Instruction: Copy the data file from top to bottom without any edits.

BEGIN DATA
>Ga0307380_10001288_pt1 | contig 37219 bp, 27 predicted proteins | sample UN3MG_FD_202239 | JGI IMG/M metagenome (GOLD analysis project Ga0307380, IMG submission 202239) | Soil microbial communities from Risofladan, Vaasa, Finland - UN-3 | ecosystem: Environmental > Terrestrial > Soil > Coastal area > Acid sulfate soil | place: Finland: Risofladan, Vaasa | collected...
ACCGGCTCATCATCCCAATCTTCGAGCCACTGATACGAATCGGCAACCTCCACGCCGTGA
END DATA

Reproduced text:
>Ga0307380_10001288_pt1 | contig 37219 bp, 27 predicted proteins | sample UN3MG_FD_202239 | JGI IMG/M metagenome (GOLD analysis project Ga0307380, IMG submission 202239) | Soil microbial communities from Risofladan, Vaasa, Finland - UN-3 | ecosystem: Environmental > Terrestrial > Soil > Coastal area > Acid sulfate soil | place: Finland: Risofladan, Vaasa | collected...
ACCGGCTCATCATCCCAATCTTCGAGCCACTGATACGAATCGGCAACCTCCACGCCGTGA